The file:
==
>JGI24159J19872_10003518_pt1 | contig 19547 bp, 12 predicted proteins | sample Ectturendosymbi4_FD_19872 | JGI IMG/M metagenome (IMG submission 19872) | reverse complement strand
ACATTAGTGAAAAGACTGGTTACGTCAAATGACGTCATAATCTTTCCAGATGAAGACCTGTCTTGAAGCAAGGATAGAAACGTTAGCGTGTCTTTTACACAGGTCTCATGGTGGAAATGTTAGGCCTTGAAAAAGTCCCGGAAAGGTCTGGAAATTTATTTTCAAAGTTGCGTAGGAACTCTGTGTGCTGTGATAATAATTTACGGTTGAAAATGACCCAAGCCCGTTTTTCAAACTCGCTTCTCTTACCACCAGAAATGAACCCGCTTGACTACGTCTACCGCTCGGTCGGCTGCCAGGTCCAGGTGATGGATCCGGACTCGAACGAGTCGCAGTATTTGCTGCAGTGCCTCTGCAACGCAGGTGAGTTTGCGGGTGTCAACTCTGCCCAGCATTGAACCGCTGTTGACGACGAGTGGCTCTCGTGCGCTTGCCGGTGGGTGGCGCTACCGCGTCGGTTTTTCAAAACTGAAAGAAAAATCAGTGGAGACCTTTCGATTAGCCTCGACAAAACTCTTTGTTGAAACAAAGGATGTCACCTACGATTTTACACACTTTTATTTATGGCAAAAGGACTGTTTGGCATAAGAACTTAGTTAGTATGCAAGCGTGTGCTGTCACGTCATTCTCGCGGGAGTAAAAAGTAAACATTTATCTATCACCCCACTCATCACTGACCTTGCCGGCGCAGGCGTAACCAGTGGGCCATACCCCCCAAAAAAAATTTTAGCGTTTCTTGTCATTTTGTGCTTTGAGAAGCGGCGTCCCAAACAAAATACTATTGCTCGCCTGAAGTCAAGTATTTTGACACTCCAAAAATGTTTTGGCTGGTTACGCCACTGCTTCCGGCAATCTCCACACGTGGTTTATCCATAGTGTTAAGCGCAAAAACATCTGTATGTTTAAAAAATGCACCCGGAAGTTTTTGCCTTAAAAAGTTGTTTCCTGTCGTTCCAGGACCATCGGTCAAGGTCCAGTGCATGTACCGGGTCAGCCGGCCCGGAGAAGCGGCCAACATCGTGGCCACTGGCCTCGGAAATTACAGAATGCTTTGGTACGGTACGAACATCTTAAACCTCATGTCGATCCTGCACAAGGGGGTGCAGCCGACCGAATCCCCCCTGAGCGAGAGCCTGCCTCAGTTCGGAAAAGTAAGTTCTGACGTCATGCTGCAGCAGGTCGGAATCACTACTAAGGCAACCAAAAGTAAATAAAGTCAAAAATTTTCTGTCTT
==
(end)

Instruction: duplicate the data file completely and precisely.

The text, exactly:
>JGI24159J19872_10003518_pt1 | contig 19547 bp, 12 predicted proteins | sample Ectturendosymbi4_FD_19872 | JGI IMG/M metagenome (IMG submission 19872) | reverse complement strand
ACATTAGTGAAAAGACTGGTTACGTCAAATGACGTCATAATCTTTCCAGATGAAGACCTGTCTTGAAGCAAGGATAGAAACGTTAGCGTGTCTTTTACACAGGTCTCATGGTGGAAATGTTAGGCCTTGAAAAAGTCCCGGAAAGGTCTGGAAATTTATTTTCAAAGTTGCGTAGGAACTCTGTGTGCTGTGATAATAATTTACGGTTGAAAATGACCCAAGCCCGTTTTTCAAACTCGCTTCTCTTACCACCAGAAATGAACCCGCTTGACTACGTCTACCGCTCGGTCGGCTGCCAGGTCCAGGTGATGGATCCGGACTCGAACGAGTCGCAGTATTTGCTGCAGTGCCTCTGCAACGCAGGTGAGTTTGCGGGTGTCAACTCTGCCCAGCATTGAACCGCTGTTGACGACGAGTGGCTCTCGTGCGCTTGCCGGTGGGTGGCGCTACCGCGTCGGTTTTTCAAAACTGAAAGAAAAATCAGTGGAGACCTTTCGATTAGCCTCGACAAAACTCTTTGTTGAAACAAAGGATGTCACCTACGATTTTACACACTTTTATTTATGGCAAAAGGACTGTTTGGCATAAGAACTTAGTTAGTATGCAAGCGTGTGCTGTCACGTCATTCTCGCGGGAGTAAAAAGTAAACATTTATCTATCACCCCACTCATCACTGACCTTGCCGGCGCAGGCGTAACCAGTGGGCCATACCCCCCAAAAAAAATTTTAGCGTTTCTTGTCATTTTGTGCTTTGAGAAGCGGCGTCCCAAACAAAATACTATTGCTCGCCTGAAGTCAAGTATTTTGACACTCCAAAAATGTTTTGGCTGGTTACGCCACTGCTTCCGGCAATCTCCACACGTGGTTTATCCATAGTGTTAAGCGCAAAAACATCTGTATGTTTAAAAAATGCACCCGGAAGTTTTTGCCTTAAAAAGTTGTTTCCTGTCGTTCCAGGACCATCGGTCAAGGTCCAGTGCATGTACCGGGTCAGCCGGCCCGGAGAAGCGGCCAACATCGTGGCCACTGGCCTCGGAAATTACAGAATGCTTTGGTACGGTACGAACATCTTAAACCTCATGTCGATCCTGCACAAGGGGGTGCAGCCGACCGAATCCCCCCTGAGCGAGAGCCTGCCTCAGTTCGGAAAAGTAAGTTCTGACGTCATGCTGCAGCAGGTCGGAATCACTACTAAGGCAACCAAAAGTAAATAAAGTCAAAAATTTTCTGTCTT